De Certeau’s insistence, in The Practice of Everyday Life, that we take “story” and “narrative” seriously, takes us back to that space created by the triangulation of experience, memory, and creativity. “Everyday narration” is, itself, a form of resistance, the practice contains the seeds of something uncontrollable and carnivalesque, something that threatens to escape society’s governing logic.
This might all be too much theory, too much expectation, to place upon two sets of rather slight line drawings, which seem more concerned with the play between object and representation, or sign and thing. But there is something about the quixotic nature of recording, over and over, the embodied nature of our everyday experience, that feels especially poignant. There is something futile about this practice–how the self, in these drawings, becomes just an accretion of things. Things seen, things consumed, things advertised for consumption–where is the possibility of transcendence? Whatever I do, however I do it–unless I embrace, as Simone Weil did, the radical negation of consumption, I remain forever immanent (at least, until my death), wrapped in this cycle of thing after thing after thing.
Given that I spend large amounts of my life on the computer, I should probably construct an altar to honor Alan Turing, one of the grand dons of computer science and artificial intelligence. I grew up hearing all about Turing’s brilliance as a mathematician, his cryptography work for the British government (the story of how Turing cracked Enigma is a wonderful one, and worthy of its own space), and, of course, the impact that Turing Machines had upon computing and computer science.
What I did not know, however, was that Turing received his Ph.D. from Princeton University in 1938. At Princeton, Turing was part of a luminous group of mathematicians that included Alonzo Church, Kurt Gödel, John von Neumann, and Stephen Kleene. At Princeton, Turing’s advisor was Alonzo Church, but it was von Neumann who implemented Turing’s ideas. Von Neumann recognized the potential of Turing’s theories and built MANIAC, a machine usually described as “the world’s first computer”–and one could fairly describe MANIAC as the ancestor of my sleek MacBook.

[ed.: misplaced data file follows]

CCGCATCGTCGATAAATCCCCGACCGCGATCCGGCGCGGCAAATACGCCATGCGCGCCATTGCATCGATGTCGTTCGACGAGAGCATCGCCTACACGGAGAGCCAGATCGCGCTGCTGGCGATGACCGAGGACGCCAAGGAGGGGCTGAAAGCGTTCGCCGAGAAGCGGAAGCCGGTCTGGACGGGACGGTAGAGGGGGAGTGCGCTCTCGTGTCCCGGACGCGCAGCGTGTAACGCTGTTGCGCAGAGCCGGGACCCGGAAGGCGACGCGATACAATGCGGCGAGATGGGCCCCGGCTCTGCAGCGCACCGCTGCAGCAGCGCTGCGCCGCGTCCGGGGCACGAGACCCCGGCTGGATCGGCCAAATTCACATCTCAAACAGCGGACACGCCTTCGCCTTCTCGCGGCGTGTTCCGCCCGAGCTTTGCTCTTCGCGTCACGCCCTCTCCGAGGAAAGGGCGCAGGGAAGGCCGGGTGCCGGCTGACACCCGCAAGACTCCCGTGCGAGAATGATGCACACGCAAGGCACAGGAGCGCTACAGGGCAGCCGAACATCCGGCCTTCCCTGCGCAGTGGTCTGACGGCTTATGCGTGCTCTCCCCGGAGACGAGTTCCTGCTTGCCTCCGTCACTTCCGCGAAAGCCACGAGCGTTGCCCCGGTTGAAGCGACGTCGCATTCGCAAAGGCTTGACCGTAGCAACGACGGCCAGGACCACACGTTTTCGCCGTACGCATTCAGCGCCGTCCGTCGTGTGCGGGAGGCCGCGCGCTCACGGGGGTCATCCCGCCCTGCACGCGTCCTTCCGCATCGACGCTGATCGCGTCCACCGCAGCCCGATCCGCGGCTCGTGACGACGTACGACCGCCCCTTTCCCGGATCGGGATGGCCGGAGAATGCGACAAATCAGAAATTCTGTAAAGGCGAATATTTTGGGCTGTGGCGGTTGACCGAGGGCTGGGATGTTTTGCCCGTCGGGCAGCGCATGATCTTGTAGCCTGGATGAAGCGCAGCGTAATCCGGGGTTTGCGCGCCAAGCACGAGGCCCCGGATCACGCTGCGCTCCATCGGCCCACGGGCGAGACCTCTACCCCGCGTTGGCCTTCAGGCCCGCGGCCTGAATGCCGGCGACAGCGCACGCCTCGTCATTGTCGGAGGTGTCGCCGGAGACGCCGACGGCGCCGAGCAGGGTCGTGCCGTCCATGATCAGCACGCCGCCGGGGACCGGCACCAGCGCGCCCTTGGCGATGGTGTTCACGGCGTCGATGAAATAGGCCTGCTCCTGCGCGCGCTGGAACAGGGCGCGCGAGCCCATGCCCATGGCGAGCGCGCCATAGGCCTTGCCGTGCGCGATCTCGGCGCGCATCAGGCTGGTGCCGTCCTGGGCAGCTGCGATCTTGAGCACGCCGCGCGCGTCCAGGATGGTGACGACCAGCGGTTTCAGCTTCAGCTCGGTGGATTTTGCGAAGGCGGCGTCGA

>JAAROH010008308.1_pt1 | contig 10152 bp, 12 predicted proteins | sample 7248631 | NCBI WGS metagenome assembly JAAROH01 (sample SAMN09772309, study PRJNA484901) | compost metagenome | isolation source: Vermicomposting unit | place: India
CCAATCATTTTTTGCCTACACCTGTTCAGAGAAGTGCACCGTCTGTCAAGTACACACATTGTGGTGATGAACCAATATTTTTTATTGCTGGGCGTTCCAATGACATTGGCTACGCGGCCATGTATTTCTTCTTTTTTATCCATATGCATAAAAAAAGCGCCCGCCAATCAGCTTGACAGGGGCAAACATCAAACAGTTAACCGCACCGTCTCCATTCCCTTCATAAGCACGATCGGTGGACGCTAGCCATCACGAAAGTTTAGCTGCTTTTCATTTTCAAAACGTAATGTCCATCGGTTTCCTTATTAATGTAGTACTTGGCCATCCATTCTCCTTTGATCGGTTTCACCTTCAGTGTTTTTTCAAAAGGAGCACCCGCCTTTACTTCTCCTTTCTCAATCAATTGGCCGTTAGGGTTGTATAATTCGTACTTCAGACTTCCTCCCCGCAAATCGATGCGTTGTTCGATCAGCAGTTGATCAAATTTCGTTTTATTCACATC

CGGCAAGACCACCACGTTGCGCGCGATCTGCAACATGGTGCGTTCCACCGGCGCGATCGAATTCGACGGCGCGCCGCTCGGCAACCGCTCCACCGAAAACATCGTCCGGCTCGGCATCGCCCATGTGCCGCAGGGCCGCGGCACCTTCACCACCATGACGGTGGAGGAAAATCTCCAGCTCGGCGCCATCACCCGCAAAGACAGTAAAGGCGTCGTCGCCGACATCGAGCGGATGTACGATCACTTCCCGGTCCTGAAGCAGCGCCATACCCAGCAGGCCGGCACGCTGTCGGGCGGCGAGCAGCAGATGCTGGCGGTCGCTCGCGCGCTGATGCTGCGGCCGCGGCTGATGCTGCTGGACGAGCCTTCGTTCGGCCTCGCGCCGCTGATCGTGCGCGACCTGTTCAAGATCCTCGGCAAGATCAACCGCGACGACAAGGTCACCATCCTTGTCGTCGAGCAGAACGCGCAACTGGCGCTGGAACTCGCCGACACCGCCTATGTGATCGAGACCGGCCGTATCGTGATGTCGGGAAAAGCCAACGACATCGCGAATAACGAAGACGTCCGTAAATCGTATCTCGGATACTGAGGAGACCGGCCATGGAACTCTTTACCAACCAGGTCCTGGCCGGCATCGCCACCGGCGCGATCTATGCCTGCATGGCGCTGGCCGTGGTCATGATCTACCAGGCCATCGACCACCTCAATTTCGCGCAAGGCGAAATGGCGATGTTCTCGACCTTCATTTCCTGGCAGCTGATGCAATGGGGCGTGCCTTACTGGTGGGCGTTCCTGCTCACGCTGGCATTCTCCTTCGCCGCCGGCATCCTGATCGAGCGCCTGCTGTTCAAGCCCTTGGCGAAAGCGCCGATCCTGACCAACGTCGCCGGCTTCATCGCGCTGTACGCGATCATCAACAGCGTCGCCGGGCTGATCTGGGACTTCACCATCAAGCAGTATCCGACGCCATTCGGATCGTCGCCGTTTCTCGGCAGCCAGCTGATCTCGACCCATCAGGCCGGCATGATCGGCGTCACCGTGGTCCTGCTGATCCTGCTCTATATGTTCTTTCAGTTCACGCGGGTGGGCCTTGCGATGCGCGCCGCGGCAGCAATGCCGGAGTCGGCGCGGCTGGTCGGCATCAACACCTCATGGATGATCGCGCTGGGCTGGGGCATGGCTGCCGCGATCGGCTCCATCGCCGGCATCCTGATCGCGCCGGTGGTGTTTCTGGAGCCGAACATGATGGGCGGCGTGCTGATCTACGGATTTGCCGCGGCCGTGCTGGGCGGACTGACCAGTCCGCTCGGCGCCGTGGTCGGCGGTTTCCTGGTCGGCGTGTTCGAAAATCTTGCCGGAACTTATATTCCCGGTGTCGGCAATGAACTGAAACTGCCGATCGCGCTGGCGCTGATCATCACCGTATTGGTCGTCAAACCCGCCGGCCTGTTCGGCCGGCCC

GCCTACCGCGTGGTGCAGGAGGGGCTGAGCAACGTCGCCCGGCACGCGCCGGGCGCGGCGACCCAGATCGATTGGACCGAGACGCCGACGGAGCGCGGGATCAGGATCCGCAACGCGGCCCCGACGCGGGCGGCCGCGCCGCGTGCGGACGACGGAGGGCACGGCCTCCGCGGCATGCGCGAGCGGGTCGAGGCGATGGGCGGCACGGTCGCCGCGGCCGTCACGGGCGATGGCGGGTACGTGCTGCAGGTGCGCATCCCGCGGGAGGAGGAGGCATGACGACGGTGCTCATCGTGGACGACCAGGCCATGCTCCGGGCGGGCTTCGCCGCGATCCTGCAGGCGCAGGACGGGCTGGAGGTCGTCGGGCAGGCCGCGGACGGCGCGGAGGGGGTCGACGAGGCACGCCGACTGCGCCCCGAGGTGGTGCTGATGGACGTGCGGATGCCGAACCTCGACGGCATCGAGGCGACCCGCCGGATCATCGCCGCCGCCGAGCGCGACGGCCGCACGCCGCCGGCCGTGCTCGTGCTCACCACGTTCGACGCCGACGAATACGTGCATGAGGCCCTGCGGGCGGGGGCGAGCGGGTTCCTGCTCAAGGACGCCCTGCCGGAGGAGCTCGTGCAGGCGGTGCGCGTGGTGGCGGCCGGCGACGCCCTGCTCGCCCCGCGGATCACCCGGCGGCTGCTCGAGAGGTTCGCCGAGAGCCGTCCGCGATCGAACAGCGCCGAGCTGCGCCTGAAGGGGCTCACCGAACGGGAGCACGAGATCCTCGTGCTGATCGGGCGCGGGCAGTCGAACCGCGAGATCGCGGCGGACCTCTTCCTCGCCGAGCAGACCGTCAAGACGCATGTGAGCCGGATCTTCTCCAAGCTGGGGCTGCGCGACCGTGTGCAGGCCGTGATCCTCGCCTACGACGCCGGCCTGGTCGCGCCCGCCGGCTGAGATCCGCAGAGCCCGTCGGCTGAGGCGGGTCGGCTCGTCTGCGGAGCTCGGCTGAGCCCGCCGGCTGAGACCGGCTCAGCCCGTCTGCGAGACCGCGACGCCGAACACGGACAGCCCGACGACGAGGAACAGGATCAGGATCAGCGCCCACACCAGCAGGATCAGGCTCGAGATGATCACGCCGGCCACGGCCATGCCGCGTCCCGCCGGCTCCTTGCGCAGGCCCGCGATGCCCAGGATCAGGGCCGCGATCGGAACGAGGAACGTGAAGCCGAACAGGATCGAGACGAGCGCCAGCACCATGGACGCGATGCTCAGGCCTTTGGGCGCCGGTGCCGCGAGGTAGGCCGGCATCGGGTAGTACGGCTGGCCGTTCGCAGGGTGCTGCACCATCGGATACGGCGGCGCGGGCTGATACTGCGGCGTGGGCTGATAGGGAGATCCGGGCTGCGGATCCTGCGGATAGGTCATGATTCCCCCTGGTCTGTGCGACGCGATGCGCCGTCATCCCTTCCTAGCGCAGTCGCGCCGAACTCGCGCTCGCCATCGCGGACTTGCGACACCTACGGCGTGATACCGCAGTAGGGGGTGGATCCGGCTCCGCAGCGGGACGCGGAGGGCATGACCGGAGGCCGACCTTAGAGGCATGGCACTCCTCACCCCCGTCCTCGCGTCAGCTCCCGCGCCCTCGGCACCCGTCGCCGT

It is amusing to think that I run past the Institute of Advanced Studies, the place where von Neumann and his team built MANIAC, on a regular basis.
It is also amusing to think that one of the first computer programmers was a woman, Klára (Klari) Dán Von Neumann.
Tonight, taking a break from studying for general exams, I took a moment to examine the original, typed manuscript of Turing’s dissertation, on display in Firestone Library’s atrium.
Turing’s dissertation is titled “Systems of Logic Based on Ordinals,” and it is full of pen-and-ink notations, mostly in Turing’s own hand.
Today, typographers spend a great deal of time trying to replicate the “analog” aesthetic of Turing’s typed manuscript. Though Turing and his colleagues could not have imagined, I think, the look and feel, the aesthetic, of living in this “digital” world.
Princeton is a strange place for a Renaissance historian. I often have the sense that I am floating across centuries. Tonight I am “writing” (really, typing) texts about works whose materiality (as oil on canvas, or iron-gall ink on cotton-rag paper, or watercolor on vellum) has been suppressed, because we now know them largely as digital images stored–and accessed–on sleek, cold machines. (My workaday laptop is faster and more complex (and yet more minimal) than any iteration of von Neumann’s MANIAC.) And here I sit, looking at digital images of 16th century drawings, and saving “text” to some abstract storage space. My thoughts “materialize” on my screen as text, and that text takes shape as a font designed to resemble the old die-struck fonts that were once pervasive before digital typesetting changed the mechanics of print.
Fragments of our former world always remain with us, and so the analog world continues to resurface, in unexpected ways, in the digital realm.